Press freedom bill for student journalists advances

By Erica Irish

 INDIANAPOLIS — Anu Nattam, editor-in-chief of Plainfield High School’s news magazine, told the House Education Committee Thursday that her staff, for the first time in 20 years, is facing censorship by the school’s administration.

After publishing the first issue of the year, “Plainfield High School’s Dating Survival Guide,” Nattam said there was immediate and unexpected negativity from school leaders.

The current name of the publication — The Shakeout — was not chosen by the staff. After their first issue in October, their principal noted that its original name — The Shakedown — had mafia connotations. He soon ordered them to find a new title.

Plainfield High School student, Anu Nattam testifies in favor of HB 1016. Photo by Claire Castillo

“So far, they’ve made pretty minor changes,” Nattam said. “But it’s going to be like a snowball effect. If they’re changing this now, what are they going to change later?”

Though Nattam does not plan on becoming a professional journalist, she said her work still deserves necessary freedom to capture the truth in student life.

That is why she and dozens of students from Indiana high schools traveled to the Statehouse Thursday to hear and testify on House Bill 1016, authored by Rep. Ed Clere, R-New Albany.

HB 1016, which passed out of the committee by a 9-2 vote, would require administrators and student media advisers to set guidelines for student journalists and their publications.

“This legislation leaves school officials with a high level of control. School officials hire the teachers and make the rules,” Clere said. “All this does is help ensure when students and teachers play by the rules, important speech will not be censored just because it makes government officials uncomfortable because of the information or topics presented.”

Clere said student journalists have a special importance to a school community in that they can capture the truth in the experiences of their peers.

In The Shakeout‘s first issue, Nattam said some of these important issues included LGBTQ+ interests, dating violence and how to find a lasting relationship.

“There was really nothing unlawful in that issue,” Nattam said. “But, because a school board member felt uncomfortable about it, now we are under prior review and have to show everything we publish to administrators, people who have no experience in journalism.”

Plainfield Community Schools declined to comment on Nattam’s testimony.

Rep. Jim Lucas, R-Seymour, told Nattam to be proud of defending her constitutional rights.

Rep. Edward Clere, R-New Albany, listens to testimony on House Bill 1016, which he authored. Photo by Eddie Drews,

“I take it the reason you’re up here is because you’re upset your constitutional rights are being infringed,” Lucas said. “It’s good to see you and so many people up here fighting for your constitutional rights.”

Dr. J.T. Coopman, executive director of the Indiana Association of Public Schools, offered a different perspective.

“School-sponsored publications are a public relations tool, but without the guidance and oversight from the administration, a school-sponsored publication can become a public relations nightmare,” Coopman said.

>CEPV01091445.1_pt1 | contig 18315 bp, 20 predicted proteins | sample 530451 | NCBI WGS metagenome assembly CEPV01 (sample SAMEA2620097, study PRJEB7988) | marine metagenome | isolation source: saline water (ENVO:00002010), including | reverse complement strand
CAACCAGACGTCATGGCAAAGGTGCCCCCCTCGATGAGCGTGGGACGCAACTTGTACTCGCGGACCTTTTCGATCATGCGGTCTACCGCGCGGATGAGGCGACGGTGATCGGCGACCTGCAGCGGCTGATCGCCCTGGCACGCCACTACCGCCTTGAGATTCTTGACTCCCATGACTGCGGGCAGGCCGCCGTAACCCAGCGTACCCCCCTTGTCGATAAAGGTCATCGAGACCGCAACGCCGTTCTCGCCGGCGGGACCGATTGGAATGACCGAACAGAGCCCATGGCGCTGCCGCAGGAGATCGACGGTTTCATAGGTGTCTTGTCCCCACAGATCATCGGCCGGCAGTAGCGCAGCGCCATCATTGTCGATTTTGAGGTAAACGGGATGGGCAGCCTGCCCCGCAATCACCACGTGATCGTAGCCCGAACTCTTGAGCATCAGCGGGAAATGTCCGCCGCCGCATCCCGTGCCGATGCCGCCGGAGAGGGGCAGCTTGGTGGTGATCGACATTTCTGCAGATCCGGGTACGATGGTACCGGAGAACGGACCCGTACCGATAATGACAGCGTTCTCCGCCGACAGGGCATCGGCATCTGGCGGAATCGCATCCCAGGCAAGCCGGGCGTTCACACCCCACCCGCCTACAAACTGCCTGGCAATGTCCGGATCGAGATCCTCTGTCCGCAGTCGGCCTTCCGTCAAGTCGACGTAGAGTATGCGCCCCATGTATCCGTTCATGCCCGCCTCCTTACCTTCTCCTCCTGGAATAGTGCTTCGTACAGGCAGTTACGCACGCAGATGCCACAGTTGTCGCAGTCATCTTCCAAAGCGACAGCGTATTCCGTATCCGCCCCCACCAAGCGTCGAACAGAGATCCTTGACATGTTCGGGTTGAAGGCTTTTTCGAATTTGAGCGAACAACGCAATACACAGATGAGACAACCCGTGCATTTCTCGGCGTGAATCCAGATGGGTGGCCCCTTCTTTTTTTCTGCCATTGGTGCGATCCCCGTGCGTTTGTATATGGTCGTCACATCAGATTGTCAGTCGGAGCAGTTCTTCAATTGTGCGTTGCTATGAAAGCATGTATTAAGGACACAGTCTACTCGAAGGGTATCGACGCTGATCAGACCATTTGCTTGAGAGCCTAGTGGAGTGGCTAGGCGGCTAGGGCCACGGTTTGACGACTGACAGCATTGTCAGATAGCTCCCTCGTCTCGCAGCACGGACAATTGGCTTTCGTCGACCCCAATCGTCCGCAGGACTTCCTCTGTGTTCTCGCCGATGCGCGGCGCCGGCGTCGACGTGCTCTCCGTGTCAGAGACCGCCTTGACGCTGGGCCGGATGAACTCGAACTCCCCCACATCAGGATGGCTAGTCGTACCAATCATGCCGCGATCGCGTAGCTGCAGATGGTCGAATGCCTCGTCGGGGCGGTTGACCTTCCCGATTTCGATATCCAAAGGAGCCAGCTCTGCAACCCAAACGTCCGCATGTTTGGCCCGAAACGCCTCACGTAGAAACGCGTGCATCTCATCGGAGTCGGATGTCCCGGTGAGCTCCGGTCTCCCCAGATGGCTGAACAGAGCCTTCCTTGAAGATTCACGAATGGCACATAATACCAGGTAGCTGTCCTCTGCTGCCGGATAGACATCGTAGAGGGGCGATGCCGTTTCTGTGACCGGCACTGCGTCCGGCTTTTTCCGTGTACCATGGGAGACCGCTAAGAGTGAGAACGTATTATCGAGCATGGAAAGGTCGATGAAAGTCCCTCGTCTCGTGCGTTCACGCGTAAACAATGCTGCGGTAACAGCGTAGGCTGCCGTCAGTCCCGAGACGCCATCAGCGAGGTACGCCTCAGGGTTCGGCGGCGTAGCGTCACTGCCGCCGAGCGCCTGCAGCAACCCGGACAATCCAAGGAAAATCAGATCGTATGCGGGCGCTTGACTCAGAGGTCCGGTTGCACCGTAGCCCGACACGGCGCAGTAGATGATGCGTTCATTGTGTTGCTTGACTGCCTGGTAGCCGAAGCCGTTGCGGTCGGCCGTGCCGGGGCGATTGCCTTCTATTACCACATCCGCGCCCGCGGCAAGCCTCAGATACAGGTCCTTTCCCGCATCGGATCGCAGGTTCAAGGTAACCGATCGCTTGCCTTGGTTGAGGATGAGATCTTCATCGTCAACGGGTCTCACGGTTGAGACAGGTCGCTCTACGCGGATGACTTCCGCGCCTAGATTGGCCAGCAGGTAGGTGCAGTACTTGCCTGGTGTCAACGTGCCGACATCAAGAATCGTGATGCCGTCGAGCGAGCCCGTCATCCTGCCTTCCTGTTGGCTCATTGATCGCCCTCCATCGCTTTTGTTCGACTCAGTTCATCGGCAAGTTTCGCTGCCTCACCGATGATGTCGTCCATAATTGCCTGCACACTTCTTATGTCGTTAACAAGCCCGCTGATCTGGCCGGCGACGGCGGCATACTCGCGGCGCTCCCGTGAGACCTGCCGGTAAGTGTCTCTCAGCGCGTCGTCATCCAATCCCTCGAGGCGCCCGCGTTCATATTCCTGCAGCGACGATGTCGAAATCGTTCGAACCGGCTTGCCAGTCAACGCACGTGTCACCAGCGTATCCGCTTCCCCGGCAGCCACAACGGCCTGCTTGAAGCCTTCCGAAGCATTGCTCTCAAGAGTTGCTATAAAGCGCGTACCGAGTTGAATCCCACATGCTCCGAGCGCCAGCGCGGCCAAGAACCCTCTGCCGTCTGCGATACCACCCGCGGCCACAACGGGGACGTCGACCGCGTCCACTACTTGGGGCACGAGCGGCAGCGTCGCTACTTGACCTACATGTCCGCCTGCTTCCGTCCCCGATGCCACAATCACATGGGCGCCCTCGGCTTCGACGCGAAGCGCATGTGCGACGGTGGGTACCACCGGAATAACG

Lisa Tanselle, general counsel for the Indiana School Boards Association, echoed claims made by other organizations, saying a student’s rights should be limited because there are “alternative avenues” for voicing concerns to an administration, such as through social media.

“We are talking about a balancing act,” Tanselle said. “No right is pure. The court has already struck that balance between the right of a student and the right of a school administrator.”

Of the school representatives who testified, some said there is a harmonious relationship between administrators and student media in their schools.

David Clark, principal of Columbus North High School, said journalism programs can only thrive with a trusting administration.

“Everyone believes that students should be responsible, so let’s create an environment where they can learn to do just that. Shouldn’t we proactively educate by creating an environment of thoughtfulness and trust? It works,” he said.

Students of Plainfield High School students are among the many who turned out for HB 1016. Photo by Claire Castillo

Though only two members voted against HB 1016, several who voted yes raised concerns.

Rep. Sheila Klinker, D-Lafayette and Rep. Jack Jordan, R-Bremen, both said they wanted to see more clarification in the bill’s language. Klinker proposed amending the bill to gain more support from administrators currently in opposition of HB 1016.

Rep. Woody Burton, R-Whiteland, and Rep. Tony Cook, R-Cicero, voted no.

While Cook voted yes on last year’s version of the bill, he changed his vote this session after saying HB 1016 does not do enough to unite administrators and student media.

Last session, the bill’s predecessor passed in both the House Education Committee and in the House. It later died in the Senate.

Clere said that HB 1016 is especially relevant this session. The Hazelwood v. Kuhlmeier decision turns 30 this month, signaling a decades-long run for the landmark case that put high school journalism under a different set of rules.

For Clere, the consequences of the Hazelwood decision deprive student journalists of a rigorous, real-world environment.

“The stronger the censorship, the weaker the education,” Clere said.

Erica Irish is a reporter for, a news website powered by Franklin College journalism students.

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